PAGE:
03:24 And if you itch enough at some point, my goodness gracious, the plaque, that eczema, is going to then offer resistance and that -- or should I say, adaptation, and that type of adaptation we'll talk about is called lichenification.

    03:38 So, it's a story that we'll talk about.

    03:40 At this point, our topic is atopic dermatitis, just discussed demographics, highly pruritic, and eczematous.

    03:50 The location of plaque changes with advancing age and this is huge.

    03:53 So, if you're a child, then think about your aunt who's squeezing you in the cheeks.

    04:01 "Oh, it's been so long since I've seen you, my boy or my girl." So, face and extensor surfaces in infants. Think about cheeks and such, in a child.

    04:11 The eczema that you find in an adult, you're thinking about the flexural areas in older children and some adults.

    04:19 The location of your particular eczema with atopic dermatitis which is extremely pruritic, is going to change based on age. That's important for you to take out of this.

    04:33 Associations. Well, atopic dermatitis association is a common condition we'll talk about soon enough.

    04:42 In Greek, we have ichthyosis, and by that, we mean, ichthys, means fishy scaling of the skin.

    04:51 Other association is keratosis pilaris and another one called Dennie-Morgan lines.

    04:58 Now, if you take a look at the morphology here of the eczema that I'm showing you, we have residual eczema on the cheek of this patient and then obviously the flexor areas that you see here.

    05:09 And these are your weeping type of vesicles and keep in mind that this is itchy atopic dermatitis.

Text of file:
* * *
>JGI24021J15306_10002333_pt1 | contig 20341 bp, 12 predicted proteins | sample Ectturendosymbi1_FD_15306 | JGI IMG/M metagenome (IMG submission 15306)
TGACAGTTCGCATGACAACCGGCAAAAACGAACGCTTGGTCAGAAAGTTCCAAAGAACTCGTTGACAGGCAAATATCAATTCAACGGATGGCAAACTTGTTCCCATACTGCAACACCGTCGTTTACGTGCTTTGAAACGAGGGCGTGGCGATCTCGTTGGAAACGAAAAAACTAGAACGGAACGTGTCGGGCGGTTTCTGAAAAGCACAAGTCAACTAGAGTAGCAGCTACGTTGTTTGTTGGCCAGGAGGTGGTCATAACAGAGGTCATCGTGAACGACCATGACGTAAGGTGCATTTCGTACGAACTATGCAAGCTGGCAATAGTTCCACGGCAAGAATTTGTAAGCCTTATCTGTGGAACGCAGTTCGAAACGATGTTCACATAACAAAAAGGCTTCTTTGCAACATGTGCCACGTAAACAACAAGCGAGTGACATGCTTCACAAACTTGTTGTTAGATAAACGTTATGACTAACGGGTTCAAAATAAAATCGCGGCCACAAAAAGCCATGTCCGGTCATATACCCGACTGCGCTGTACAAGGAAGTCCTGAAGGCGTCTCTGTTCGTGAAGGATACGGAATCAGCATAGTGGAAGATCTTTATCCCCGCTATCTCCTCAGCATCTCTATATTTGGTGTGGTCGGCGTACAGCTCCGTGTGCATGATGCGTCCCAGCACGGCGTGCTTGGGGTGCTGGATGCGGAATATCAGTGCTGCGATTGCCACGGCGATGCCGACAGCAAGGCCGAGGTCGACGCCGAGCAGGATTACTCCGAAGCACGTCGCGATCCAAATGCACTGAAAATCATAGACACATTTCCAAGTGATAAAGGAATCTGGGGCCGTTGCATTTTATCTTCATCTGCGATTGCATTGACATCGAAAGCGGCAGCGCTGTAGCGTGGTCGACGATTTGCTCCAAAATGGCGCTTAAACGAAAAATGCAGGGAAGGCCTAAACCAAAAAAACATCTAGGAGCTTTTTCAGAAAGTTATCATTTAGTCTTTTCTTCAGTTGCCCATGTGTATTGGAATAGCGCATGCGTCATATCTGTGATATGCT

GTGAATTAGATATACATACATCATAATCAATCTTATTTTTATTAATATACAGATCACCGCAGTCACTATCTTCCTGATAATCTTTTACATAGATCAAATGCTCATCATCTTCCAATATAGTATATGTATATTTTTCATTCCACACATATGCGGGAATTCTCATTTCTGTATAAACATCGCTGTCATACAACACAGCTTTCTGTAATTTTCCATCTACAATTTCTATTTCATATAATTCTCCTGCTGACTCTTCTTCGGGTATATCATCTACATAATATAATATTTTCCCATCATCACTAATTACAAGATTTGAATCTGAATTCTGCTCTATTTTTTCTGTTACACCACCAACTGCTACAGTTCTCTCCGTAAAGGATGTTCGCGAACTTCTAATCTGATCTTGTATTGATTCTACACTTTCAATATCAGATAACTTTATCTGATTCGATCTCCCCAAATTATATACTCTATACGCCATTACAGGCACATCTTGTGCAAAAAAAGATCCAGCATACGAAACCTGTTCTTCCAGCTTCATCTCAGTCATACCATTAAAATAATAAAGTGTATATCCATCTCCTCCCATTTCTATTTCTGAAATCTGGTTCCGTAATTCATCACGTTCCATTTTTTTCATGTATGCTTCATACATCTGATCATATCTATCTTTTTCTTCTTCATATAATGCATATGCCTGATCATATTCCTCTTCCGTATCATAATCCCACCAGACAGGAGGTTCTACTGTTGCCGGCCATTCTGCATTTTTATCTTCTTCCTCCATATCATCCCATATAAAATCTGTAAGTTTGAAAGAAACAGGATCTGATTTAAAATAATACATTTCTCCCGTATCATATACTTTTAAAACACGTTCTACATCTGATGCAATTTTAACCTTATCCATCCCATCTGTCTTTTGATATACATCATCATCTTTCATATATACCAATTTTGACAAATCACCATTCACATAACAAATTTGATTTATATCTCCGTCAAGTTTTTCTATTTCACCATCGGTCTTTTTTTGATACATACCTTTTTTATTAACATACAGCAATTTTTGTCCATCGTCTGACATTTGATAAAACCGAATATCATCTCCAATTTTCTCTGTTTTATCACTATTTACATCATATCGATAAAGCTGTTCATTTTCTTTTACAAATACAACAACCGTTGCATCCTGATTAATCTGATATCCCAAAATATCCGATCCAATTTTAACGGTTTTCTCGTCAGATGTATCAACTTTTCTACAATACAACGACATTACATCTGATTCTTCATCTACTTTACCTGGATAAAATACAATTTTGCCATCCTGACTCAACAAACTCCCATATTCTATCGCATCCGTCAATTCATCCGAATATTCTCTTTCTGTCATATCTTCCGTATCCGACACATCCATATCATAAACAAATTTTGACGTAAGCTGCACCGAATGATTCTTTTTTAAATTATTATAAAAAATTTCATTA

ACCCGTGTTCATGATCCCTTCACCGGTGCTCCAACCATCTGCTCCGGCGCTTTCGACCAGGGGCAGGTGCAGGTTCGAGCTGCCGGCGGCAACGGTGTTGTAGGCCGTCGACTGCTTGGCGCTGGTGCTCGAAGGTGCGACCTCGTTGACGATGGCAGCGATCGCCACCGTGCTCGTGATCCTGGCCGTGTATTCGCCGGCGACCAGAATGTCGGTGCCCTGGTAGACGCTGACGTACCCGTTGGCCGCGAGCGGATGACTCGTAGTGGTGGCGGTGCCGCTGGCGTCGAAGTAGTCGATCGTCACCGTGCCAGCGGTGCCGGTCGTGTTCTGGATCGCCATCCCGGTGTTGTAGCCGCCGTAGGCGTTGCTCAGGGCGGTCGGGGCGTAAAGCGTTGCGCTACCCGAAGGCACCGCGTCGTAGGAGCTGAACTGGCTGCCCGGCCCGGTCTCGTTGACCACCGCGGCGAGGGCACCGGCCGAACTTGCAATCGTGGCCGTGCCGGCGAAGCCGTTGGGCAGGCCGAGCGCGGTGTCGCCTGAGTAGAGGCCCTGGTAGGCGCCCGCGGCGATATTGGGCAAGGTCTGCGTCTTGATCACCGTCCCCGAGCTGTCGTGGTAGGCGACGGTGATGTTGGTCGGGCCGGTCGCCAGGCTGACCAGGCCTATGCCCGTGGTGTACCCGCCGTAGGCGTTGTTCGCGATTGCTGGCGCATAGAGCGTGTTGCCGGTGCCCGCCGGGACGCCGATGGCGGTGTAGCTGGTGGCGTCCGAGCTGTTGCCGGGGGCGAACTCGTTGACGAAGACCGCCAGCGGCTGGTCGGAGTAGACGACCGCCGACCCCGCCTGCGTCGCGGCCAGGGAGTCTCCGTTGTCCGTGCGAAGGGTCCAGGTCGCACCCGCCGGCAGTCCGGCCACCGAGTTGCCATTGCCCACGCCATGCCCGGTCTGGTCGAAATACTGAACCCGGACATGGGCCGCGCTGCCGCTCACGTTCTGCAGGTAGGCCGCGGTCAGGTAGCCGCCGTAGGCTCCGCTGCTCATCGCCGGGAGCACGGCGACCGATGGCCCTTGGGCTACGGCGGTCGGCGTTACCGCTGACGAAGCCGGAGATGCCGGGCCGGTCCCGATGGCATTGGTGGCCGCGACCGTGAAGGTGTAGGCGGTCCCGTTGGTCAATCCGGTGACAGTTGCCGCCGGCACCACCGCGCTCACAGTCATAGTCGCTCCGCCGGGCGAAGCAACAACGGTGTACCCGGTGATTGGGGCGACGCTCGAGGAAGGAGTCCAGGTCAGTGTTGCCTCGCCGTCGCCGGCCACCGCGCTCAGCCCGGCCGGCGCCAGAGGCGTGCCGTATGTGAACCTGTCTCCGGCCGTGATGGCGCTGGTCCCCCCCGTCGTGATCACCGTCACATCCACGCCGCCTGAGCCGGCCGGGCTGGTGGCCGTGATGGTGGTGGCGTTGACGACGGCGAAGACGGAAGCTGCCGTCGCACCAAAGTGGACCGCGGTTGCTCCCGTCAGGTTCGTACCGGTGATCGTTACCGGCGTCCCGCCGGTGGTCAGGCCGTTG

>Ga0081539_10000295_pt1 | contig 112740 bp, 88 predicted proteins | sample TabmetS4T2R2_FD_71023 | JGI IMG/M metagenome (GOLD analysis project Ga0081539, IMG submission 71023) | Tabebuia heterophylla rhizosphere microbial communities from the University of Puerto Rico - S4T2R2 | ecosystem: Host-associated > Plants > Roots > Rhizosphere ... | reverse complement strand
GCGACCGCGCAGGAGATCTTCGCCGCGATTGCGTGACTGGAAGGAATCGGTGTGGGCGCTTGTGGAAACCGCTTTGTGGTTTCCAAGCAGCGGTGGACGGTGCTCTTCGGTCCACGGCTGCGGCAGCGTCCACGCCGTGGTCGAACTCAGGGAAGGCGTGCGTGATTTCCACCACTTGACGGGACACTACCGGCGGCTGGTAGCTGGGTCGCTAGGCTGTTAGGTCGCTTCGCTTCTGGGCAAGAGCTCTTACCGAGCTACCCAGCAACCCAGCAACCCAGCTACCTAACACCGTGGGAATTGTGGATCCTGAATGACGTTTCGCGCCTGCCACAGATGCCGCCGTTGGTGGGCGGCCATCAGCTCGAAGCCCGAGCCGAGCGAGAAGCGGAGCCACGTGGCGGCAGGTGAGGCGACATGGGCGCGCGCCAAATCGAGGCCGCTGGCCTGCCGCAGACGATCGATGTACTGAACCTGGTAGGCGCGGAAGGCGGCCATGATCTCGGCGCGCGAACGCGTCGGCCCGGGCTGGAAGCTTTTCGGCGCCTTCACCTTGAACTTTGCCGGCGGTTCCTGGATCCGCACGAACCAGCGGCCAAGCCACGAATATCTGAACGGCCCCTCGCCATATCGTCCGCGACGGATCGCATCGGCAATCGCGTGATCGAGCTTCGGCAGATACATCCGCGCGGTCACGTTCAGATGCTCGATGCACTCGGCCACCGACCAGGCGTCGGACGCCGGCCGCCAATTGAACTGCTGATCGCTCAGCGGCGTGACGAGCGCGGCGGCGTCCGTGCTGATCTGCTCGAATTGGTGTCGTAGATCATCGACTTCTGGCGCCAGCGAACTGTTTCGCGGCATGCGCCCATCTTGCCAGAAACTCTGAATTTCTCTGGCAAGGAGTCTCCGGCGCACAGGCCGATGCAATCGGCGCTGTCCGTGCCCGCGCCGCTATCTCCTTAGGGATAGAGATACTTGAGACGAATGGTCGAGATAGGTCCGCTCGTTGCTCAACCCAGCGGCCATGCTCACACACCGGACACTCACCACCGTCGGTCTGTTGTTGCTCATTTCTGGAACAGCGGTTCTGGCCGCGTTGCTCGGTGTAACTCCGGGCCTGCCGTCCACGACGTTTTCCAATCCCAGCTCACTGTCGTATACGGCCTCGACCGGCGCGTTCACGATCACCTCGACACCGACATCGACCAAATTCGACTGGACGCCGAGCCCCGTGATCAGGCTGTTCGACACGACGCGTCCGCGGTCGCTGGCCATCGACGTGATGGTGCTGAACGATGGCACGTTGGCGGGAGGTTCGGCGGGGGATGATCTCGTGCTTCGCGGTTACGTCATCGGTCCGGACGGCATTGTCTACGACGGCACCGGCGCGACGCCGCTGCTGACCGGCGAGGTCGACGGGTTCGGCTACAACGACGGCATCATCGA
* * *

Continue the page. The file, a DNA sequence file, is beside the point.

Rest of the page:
05:16 Further morphology here, if you take a look at atopic dermatitis, it would be more of your weeping vesicles type of appearance in the flexor region, extremely itchy.

    05:27 The management, education. Meaning what? Well, if that particular patient or the parents of the child and which the child is developing atopic dermatitis/rhinitis and asthma, the atopic triad, then educate the parents or maybe the child to say, okay, well, maybe perhaps you wanna try to avoid such environments or be careful about exposure to that particular antigen. Right? Education. Gentle bathing and generous emollients.

    06:02 Remember, it's itchy, itchy, itchy, itchy, itchy.

    06:04 And if you keep itching this and you do not apply any type of, let's say, ointment or emollient, then at some point in time, that particular plaque might then react or adapt, and then may become extremely -- well, I don't wanna use the word scarred because in medicine, we have to call it lichenified or lichenification.

    06:23 Topical steroids and obviously, antihistamines for that itch because we're dealing with our type 1 hypersensitivity.

    06:32 The differentials quickly. Contact dermatitis.

    06:36 Be careful with the difference.

    06:38 Atopic dermatitis, exposure to allergens, if that helps you. Allergens, where? Most likely in the environment.

    06:47 Hence, in the US, it's a growing field, so those of you that wish to go onto allergy or you wanna become an allergist, your practice is going to be filled. Filled.

    06:58 Because you have tons of patients that are suffering from the atopic triad.

    07:03 Now, a differential contact, what does that mean? Usually revealed by history.